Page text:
Recently on facebook with a skateboarding friend’s post the question of street skating versus park skating came up. A few skate nerds including me discussed what is better. My point was that pros or sponsored skaters should push the limits with street skating, but for an intermediate level skater like myself the parks make a lot more sense.
People that do not skate might not think this a big difference. With street skating you find ledges, stairs, rails, and other objects not designed for skating at all. This could be on public or private property, but from the creativity of the skaters they make use of it. When I was growing up in suburban Baltimore and then later in Toledo, there was no other alternative because the parks either didn’t exist or were inaccessible. I have great memories in Baltimore County of simply spending all day on York Road, a major road. We would skate the spots we knew, but always be searching for new spots. When I was older in Toledo with a car, I’d explore so many parts of Northwest Ohio that it always felt like an adventure. On the downside is that at 14 I was handcuffed for skating a parking garage, and would be kicked out of places for skating numerous times. I think there were summers that I’d get kicked out of somewhere every day. So I think street skating fuels creativity and a sense of adventure, but can also lead to conflicts with authority and an over the top sense of rebellion.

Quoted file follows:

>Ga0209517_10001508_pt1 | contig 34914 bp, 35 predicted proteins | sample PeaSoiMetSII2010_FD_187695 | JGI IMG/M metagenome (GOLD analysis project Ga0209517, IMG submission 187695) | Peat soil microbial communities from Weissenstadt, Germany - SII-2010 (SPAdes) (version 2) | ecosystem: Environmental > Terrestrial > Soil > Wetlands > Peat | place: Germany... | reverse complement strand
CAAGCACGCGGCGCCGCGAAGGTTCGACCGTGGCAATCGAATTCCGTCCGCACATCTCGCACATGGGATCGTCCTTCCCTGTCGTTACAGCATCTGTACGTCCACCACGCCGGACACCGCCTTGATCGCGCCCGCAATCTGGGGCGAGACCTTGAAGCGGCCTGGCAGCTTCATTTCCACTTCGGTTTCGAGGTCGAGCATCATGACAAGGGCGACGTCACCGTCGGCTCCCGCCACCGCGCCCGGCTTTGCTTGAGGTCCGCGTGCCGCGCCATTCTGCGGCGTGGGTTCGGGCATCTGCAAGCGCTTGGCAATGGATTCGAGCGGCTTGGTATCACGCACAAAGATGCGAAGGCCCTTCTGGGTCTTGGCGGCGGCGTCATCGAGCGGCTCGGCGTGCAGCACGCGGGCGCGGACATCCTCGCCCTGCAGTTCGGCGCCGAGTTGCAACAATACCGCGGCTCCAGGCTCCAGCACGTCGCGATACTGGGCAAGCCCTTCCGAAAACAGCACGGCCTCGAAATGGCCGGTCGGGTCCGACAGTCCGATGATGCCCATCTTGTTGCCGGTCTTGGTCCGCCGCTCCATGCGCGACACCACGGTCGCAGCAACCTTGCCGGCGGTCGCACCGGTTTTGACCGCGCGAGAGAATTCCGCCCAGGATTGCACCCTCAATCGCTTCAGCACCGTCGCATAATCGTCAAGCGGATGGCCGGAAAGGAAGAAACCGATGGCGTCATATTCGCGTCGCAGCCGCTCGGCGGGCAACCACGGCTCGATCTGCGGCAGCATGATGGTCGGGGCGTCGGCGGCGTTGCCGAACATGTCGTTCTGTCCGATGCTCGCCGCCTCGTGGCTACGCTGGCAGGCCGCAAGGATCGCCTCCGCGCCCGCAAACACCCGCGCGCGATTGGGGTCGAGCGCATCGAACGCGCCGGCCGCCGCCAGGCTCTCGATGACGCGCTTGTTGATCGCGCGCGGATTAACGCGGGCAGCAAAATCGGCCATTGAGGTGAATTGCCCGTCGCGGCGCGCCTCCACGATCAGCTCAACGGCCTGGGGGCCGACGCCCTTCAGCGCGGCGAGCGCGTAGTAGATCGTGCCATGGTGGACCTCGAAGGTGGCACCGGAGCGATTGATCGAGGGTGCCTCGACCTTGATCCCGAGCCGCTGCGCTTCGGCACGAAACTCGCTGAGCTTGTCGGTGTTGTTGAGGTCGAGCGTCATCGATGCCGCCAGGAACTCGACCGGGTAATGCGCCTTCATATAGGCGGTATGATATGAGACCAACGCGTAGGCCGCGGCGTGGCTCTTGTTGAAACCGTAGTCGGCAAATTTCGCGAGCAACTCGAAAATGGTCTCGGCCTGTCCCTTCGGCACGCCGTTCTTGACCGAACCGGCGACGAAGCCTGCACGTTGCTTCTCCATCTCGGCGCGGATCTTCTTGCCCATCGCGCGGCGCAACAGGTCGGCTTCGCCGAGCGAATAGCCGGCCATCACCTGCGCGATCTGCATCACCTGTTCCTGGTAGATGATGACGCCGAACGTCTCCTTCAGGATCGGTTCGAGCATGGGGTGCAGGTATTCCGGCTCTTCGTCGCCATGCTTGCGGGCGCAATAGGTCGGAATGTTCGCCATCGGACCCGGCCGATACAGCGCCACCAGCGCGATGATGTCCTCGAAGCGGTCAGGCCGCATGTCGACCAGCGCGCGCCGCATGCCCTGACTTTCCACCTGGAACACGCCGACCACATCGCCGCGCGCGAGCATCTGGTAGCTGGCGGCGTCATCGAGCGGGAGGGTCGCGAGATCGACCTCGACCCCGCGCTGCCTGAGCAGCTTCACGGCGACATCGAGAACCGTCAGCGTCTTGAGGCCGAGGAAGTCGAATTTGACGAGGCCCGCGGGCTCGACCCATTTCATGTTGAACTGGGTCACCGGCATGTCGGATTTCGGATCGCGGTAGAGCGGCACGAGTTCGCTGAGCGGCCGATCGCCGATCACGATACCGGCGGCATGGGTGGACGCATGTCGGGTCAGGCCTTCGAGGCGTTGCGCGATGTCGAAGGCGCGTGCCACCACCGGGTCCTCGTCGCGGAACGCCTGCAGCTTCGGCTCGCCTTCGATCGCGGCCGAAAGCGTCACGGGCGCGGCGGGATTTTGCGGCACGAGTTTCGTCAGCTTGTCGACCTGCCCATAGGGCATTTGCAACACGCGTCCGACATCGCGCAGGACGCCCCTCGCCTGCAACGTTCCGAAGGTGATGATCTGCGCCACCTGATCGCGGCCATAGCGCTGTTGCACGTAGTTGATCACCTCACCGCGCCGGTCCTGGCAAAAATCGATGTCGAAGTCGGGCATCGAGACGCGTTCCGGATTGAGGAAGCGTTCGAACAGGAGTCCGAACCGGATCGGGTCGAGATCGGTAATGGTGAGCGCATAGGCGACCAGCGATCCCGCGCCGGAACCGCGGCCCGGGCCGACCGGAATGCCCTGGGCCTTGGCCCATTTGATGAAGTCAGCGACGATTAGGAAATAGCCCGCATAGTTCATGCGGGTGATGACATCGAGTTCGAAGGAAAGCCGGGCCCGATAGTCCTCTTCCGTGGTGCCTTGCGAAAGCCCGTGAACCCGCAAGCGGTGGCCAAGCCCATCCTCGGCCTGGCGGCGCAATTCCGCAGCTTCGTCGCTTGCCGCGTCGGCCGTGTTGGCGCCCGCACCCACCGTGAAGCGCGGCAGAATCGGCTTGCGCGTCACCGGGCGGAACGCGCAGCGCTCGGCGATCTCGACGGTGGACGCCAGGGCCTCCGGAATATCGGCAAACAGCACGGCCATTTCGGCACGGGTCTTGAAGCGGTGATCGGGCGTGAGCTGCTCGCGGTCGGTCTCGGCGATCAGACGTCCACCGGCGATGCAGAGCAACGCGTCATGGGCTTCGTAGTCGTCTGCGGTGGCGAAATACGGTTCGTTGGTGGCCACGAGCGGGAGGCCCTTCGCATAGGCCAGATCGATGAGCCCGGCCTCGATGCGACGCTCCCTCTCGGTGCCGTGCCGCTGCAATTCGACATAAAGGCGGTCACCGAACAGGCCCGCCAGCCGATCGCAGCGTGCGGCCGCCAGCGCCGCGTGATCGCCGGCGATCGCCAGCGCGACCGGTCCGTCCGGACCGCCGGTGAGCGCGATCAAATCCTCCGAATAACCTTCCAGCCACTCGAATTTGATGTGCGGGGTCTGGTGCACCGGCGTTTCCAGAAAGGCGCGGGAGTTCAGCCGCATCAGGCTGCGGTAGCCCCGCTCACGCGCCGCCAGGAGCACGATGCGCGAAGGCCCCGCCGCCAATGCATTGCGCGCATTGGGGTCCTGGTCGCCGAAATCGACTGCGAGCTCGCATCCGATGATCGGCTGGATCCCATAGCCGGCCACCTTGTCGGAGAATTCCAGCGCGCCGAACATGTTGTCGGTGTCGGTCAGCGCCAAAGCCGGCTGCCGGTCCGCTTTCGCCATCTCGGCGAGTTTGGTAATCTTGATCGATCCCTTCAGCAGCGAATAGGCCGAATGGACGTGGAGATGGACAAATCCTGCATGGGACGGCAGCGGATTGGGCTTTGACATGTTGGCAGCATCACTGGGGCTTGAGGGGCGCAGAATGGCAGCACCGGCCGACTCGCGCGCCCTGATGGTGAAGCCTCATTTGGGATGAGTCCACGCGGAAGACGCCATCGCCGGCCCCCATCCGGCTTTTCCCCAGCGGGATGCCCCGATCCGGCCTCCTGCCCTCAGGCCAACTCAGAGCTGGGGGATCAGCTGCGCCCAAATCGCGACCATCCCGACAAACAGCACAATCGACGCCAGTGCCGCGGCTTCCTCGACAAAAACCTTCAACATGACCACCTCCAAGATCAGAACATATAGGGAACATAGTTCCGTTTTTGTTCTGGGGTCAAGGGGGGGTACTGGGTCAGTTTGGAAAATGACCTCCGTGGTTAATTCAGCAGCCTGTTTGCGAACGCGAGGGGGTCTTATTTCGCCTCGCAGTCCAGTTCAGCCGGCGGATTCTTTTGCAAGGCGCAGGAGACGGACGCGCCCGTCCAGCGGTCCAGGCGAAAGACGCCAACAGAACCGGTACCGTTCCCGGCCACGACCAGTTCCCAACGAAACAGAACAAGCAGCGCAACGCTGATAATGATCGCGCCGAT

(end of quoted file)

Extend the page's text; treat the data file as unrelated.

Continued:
My friend’s recent post emphasized standards in skating, and that street skaters are better. Watching new skate videos is an experience, and they are dropping from heights, doing technical tricks, that are better than the mid 1990’s skating. Some of these recent films take years to film. Real’s Sense Day One, Flip’s Extremely Sorry, and Alien Workshop’s Mindfield all took over three years to film. In the 1990’s the tricks were the highlights, and they would show several shots of the same place. The famous skate spot in San Francisco ‘Embarcadero’ was overused in the footage back then. Great skating went down there, but the films now have a lot of variety. There are a lot of spots throughout the world in a skater’s part. It makes it interesting visually to watch, and if the parts were simply in parks, they would not be as good. I was drawn to street skating early on for the variety. I’ve also been scared of vert, but a ramp part looks repetitious. I keep reading that these big budget skate videos are less lucrative for the companies because they don’t sell as many copies because the internet makes it so easy for people to share without paying. I hope there will always be skate videos, and street skating well dominant the content of these.
Today I went to Chelsea Pier 62 park in Manhattan, and ended up mostly watching. This is a transition park, and it downright scares me. I realized my ability is limited, and I’m definitely not an all around skater. At age 34, at an intermediate level (I hope), I simply enjoy being able to skate. I’m mostly able to skate on weekends, and that’s not nearly enough to progress greatly, so I shouldn’t even worry about meeting the standards or what people perceive as the correct way to skate.